From the Bay to Rural France: French Grief Through American Eyes

By Eva Slusser

Originally published on, the premier source for youth generated news throughout the globe.

Photo Credit: Eva Slusser

After graduating from UCLA, I postponed the monotony of a 9 to 5 and ran away to teach English in France. The TAPIF program (essentially a fellowship with the French government) placed me at the grade school level in the tiny Provencal village (population: 6,000) of Vaison-la-Romaine. This is just about as off the grid as it gets: There's no train station, there's only one movie theater in town, retirees make up the vast majority of the population, and crumbling Roman ruins are the main tourist attraction. This place keeps a low profile -- which is why it was especially moving to witness the Vaisonais band together and grieve the Charlie Hebdo bloodbath.

The day after the attack, I prepped a lesson in the teacher's lounge. I overheard the principal sigh, "This could happen in any country." One of my coworkers  approached me and told me in a grateful tone that Obama had offered his sympathies and American aid in tracking down the gunmen. I knew -- I had been glued to my smartphone, scrolling through news apps. The most poignant moment of the workday arrived that afternoon: I asked a substitute teacher for paper (to make photocopies). His response before the class was: "Yes, you can write what you want, you can draw what you want, you can copy what you want, because today is a day about expression."

President Hollande's call for a national day of mourning mobilized the largest crowd I'd ever seen in Vaison -- gathering exponentially more people than the village's Tuesday market. We filed out slowly in a candlelit procession from City Hall to the central square, Place Montfort. Villagers held the ubiquitous "Je Suis Charlie" printout as well as hand-scribbled cardboard signs and left candles at a fountain that would burn into the night. While there had been pockets of chit chat (women complimenting handbags and friends phoning to meet up within the sea of heads),  a wave of somber reflection took over when the mayor led us in singing "La Marseillaise," France's national anthem. I stood beside a particularly adorable crooked-toothed student of mine and fought back some tears. I'd been about his age when the twin towers fell in 2001.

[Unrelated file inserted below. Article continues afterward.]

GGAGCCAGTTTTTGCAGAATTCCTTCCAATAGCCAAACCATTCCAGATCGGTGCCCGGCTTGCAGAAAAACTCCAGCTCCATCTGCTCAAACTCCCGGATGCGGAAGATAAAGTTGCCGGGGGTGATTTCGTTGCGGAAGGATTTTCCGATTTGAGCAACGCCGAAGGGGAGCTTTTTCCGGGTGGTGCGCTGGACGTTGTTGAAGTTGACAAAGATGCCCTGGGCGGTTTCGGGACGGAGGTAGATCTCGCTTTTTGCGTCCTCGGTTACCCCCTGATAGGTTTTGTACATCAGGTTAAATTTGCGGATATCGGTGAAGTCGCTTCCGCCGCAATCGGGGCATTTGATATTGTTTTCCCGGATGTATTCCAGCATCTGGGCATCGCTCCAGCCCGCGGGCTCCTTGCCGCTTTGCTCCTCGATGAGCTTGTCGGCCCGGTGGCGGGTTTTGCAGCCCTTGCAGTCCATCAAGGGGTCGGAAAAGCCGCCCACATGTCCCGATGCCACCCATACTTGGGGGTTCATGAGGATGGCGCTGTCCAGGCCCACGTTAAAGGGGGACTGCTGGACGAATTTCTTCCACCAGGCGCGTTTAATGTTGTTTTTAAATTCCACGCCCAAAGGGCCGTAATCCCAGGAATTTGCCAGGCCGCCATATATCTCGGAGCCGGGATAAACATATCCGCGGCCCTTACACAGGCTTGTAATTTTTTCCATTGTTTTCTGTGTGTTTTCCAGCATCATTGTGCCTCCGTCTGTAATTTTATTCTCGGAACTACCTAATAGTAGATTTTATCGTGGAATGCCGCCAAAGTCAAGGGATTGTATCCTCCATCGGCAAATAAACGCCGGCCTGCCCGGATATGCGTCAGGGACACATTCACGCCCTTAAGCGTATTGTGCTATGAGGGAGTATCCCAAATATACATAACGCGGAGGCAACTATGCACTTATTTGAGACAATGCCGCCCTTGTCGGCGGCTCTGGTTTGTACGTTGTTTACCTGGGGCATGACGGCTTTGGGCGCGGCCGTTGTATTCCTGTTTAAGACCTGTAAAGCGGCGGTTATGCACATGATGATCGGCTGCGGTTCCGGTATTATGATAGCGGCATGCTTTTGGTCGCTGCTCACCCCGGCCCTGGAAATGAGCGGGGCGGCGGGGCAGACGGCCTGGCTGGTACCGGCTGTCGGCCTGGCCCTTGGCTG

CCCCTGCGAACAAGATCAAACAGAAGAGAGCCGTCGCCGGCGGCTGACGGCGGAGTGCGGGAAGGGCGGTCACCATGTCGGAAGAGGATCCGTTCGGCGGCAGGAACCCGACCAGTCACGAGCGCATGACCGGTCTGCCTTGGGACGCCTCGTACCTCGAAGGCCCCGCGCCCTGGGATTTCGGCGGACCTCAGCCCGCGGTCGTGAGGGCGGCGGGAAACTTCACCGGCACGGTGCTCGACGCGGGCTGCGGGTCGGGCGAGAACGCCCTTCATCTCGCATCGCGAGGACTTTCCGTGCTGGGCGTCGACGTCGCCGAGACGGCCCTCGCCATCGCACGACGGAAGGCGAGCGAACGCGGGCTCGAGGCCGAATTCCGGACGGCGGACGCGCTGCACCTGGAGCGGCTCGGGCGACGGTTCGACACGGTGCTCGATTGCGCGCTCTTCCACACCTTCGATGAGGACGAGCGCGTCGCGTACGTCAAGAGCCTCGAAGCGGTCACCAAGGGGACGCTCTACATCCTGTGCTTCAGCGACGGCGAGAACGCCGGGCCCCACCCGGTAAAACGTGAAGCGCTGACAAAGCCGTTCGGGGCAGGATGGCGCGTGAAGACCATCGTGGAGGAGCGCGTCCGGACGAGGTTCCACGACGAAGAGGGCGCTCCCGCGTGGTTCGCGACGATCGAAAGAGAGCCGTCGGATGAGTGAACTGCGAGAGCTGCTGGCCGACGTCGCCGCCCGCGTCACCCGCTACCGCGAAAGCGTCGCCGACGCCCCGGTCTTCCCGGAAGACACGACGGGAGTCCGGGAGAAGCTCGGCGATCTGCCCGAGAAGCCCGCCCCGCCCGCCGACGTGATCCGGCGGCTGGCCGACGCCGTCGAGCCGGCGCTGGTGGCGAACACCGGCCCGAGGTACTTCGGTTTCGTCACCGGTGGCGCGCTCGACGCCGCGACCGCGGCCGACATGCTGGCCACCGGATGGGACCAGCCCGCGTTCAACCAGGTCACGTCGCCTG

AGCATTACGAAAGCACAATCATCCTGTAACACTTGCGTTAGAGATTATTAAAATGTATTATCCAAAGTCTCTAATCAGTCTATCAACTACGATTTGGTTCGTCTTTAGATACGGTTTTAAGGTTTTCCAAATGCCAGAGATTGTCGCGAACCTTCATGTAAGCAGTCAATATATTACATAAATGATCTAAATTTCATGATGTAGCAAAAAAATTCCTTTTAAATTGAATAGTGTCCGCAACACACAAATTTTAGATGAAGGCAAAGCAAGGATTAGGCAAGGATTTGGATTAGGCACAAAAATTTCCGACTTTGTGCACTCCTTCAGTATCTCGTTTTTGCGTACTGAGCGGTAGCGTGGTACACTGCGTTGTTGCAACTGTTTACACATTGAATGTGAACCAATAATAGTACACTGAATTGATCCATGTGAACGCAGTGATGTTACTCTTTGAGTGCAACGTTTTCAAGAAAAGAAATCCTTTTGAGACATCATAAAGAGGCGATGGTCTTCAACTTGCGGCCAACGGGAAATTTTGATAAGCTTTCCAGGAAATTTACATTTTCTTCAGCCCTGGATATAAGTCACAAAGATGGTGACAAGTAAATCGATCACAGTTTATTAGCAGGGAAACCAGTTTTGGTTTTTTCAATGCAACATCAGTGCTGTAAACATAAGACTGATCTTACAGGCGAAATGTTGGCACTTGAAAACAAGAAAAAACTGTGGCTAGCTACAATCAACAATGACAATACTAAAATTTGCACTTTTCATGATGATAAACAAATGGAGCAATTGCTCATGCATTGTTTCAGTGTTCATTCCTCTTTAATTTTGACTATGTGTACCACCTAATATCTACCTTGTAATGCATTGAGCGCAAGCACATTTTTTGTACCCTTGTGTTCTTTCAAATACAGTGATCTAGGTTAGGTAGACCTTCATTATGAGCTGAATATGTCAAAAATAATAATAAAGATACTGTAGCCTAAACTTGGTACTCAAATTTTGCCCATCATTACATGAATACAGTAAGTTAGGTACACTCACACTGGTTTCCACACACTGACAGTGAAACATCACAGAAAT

This week I felt a flicker of belonging here. It has been a bumpy ride of language barriers, having roughly 3 friends under 30, and a lot of alone time. Still, the French seemed to get that I stood beside them, that my country stood beside them in this critical moment of honoring free speech. I shared the vulnerability in having one of my nation's fundamental values attacked, and the fear in not knowing what would happen next. I checked in with a favorite teacher's son, Hugo, who was enlisted in Paris' gendarmerie: He assured me that it was chaud (hot) in the City of Light but that he was safe and sound. A Bordeaux-based friend texted me: "Wow many Charlie (supporters) in SF too..I'm so..." France's national tragedy verified a constellation of togetherness far and wide that, for a moment, dispelled my sense of estrangement living abroad.

While I offer my condolences, I'm wary of the #JeSuisCharlie aftermath. This tweet gone viral strengthened a wounded nation over the last couple of days. However, it has also become a blanket statement implying a seamless state of grief -- regardless of age, race, religion, gender, sexual orientation, or political affiliation. France was broken before the attack: Hebdo journalists had plenty to critique, after all. It was broken when French citizens rattled bullets into their compatriots at the journal headquarters, and again at a kosher supermarket. France has a long way to go before it heals.

While the Kouachi brothers and their accomplice Coulibaly are criminal outliers, their violent display of Islamic fundamentalism means trouble for France's Muslim population (roughly 5 million people) at large. A significant fraction of this population, like the gunmen, traces its ancestry back to former French colonies in Northern Africa. The very Islamaphobic, xenophobic right-wing Front National has been gaining traction in recent years, and is seizing the moment to build fear around this already ostracized group: Party leader Marie Le Pen calls for tightened border patrols and a war on radical Islam (subliminally on Islam as a whole).

The Front National  is the most popular political party in my region, with a stronghold in the neighboring village of Orange. That comes as a big culture shock to someone who grew up in the very liberal Bay Area. I was disturbed to have a grandpa tell me over a bite of New Year's (galette des rois) cake, prior to the attack: "you should find a Frenchman (to date)... but not an Arab," as if they were polar opposites on the spectrum of humanity.

This is an issue spanning generations, down to the school children with whom I work. During a lesson on nationalities, a few of my first grade students resisted identifying as "French." Instead, they requested the nationalities of former colonies where they or their parents had been born -- Algeria, Tunisia, Reunion. Their teacher assured them that since they had spent the better part of their life in France, "French" would suffice.

In France, as in America, minorities feel at odds in their country that so readily trumpets democracy to the world.  January 7 demonstrated that both nations will rally in a heartbeat to defend liberté. Let's see if they can take egalité and fraternité just as seriously.

Photo Credit: Eva Slusser

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